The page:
At 4pm we’re supposed to meet in the kitchen for some informal life skills before supper, but Rachel is watching TV. I remind her that we’re all meeting in the kitchen, but she didn’t see that on her schedule for the day. The last-minute change and expectation is overwhelming and she gets upset. I know her reaction is the Borderline Personality Disorder caused by her trauma and that the outburst isn’t my fault, or hers for that matter. I validate that last-minute changes can be frustrating and give her some space and she eventually joins us in the kitchen as we talk about the health benefits of Brussels sprouts. Most of us aren’t excited to try Brussels sprouts, but we make a recommended recipe for supper and are surprised when everyone likes it! AND it even becomes a staple recipe on our meal planning calendar every week. We sit down for supper together as a family so they learn what dinner time should have looked like growing up and work together to clean up the kitchen afterwards.
From 6-8pm the women have some free time, so Rachel returns to her TV show, Molly works on her Internet Safety homework, and Lauren asks to go to the basement to get more trash bags. I go downstairs with her because it’s dark with shadows and she can hear the footsteps and voices of the other women upstairs, and these things can be triggers for her.
At 8 o’clock we’re supposed to do a craft for mindfulness, but the women are in a loud and goofy mood, so instead we clear the space in the living room to do some Karaoke. We belt out our favorite Disney songs and in that moment I thank God for the community, laughter, friendship, and healing that is happening in the room.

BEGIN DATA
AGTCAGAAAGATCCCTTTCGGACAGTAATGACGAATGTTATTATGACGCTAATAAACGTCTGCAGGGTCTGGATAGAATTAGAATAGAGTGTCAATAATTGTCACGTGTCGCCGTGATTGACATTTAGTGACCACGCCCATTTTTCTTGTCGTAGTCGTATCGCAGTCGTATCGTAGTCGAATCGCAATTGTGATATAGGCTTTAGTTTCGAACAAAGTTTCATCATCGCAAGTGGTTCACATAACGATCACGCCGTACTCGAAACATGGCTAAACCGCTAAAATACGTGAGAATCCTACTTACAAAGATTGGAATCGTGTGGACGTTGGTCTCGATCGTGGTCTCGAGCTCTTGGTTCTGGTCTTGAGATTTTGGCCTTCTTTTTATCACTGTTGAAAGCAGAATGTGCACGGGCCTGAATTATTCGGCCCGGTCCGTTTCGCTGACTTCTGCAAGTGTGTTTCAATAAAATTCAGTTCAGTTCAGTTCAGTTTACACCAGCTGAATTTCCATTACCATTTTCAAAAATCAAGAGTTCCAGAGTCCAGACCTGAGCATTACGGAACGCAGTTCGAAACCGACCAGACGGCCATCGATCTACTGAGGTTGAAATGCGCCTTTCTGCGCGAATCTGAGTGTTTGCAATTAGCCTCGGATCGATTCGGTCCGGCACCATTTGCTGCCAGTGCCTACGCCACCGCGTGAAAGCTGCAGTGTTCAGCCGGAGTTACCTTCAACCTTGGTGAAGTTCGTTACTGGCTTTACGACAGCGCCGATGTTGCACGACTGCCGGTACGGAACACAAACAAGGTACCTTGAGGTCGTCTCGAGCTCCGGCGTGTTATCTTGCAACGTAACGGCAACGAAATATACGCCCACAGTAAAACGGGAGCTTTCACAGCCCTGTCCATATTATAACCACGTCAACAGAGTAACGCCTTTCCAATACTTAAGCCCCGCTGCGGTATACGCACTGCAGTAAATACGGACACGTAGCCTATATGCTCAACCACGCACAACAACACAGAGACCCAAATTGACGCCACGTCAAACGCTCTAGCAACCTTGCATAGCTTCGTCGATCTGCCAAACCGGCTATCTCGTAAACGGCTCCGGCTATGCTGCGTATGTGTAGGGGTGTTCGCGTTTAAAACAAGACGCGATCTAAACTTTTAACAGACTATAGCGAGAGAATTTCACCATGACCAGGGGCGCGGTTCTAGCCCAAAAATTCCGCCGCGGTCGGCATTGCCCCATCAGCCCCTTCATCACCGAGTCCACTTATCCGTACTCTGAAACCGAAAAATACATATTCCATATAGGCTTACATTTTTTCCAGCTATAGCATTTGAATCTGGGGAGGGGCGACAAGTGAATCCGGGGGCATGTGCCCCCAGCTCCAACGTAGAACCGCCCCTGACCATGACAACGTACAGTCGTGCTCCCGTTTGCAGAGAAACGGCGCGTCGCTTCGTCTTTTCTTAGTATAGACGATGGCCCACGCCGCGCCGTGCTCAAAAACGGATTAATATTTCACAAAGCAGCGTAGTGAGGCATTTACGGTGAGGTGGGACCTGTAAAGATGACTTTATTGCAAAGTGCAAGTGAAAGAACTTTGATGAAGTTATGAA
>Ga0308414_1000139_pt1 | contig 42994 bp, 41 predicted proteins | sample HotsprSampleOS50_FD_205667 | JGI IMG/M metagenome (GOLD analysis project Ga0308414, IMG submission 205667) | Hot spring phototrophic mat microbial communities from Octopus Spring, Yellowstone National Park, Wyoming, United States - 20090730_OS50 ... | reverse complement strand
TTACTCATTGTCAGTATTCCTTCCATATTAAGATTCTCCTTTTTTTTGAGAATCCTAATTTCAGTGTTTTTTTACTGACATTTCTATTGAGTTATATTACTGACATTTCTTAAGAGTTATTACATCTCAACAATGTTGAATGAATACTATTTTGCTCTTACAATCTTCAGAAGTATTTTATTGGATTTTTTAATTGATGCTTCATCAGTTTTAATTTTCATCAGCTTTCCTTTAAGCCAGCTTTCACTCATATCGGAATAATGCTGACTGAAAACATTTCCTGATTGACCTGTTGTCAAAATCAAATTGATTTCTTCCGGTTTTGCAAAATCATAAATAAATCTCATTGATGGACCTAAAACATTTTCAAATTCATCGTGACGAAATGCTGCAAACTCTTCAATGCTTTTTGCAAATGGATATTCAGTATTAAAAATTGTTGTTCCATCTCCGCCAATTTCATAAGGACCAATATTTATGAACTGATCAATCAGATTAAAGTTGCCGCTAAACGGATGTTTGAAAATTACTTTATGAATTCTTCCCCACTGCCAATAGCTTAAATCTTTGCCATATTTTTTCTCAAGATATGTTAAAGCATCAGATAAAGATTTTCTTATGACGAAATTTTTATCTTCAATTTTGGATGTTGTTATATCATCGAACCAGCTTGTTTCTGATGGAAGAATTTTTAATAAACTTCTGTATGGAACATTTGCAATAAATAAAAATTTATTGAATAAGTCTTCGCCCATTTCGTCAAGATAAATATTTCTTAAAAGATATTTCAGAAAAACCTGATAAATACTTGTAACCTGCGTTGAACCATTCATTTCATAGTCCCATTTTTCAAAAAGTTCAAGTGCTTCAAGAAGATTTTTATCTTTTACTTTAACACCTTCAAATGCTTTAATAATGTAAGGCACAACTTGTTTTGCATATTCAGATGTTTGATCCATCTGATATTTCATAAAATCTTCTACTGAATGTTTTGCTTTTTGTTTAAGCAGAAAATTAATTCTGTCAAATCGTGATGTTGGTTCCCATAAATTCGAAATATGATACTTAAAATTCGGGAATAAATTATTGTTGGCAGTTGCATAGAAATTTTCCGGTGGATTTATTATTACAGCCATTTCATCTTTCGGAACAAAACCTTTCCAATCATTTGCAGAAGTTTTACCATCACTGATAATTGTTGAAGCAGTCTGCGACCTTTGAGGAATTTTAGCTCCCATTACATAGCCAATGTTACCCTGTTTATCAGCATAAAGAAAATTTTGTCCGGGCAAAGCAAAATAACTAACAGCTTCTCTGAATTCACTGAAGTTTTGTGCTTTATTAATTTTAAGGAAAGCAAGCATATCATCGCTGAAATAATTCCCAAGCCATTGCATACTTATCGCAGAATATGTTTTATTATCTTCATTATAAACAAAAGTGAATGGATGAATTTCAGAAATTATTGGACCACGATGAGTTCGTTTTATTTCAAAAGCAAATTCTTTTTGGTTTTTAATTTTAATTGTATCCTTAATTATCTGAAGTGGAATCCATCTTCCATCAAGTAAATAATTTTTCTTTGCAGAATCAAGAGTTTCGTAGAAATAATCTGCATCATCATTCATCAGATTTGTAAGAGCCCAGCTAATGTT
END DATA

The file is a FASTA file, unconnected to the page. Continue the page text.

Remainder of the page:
Later that evening, Molly goes to take a shower and she asks me to stand outside the door while she’s in the bathroom, so I talk about random things that distract her from the fact that she’s in a very vulnerable place and this is how she’s able to take a shower without having a panic attack.
I go back downstairs and Rachel comes in from the backyard where she had a rough conversation with her mom who is the current guardian of her children. She slams down the phone and stomps upstairs. I give her some time to herself and then go up to check on her. She tells me to go away and that she doesn’t want to talk and I let her know that I’m available if she wants to talk about it later.
The next morning, Rachel comes down and says “I’m sorry for the way I treated you last night. I was so mad at my mom and I took it out on you.” And I say “It’s all good. I forgive you. I know you have a lot going on right now and today is a new day!”
This is life at Wings of Refuge. Some of these examples may seem small, like making it through a doctor’s appointment, taking a shower, or admitting fault, but the trauma that these women have experienced and the way it has altered their brain and ability to relate and interact with others impacts everything they do. As a result, it is our goal to help them get to the point where the trauma doesn’t control their day anymore. We celebrate the little victories that come in the wake of the struggles. We laugh, we cry, we forgive, we hold accountable, and we empower her to take back her life every day.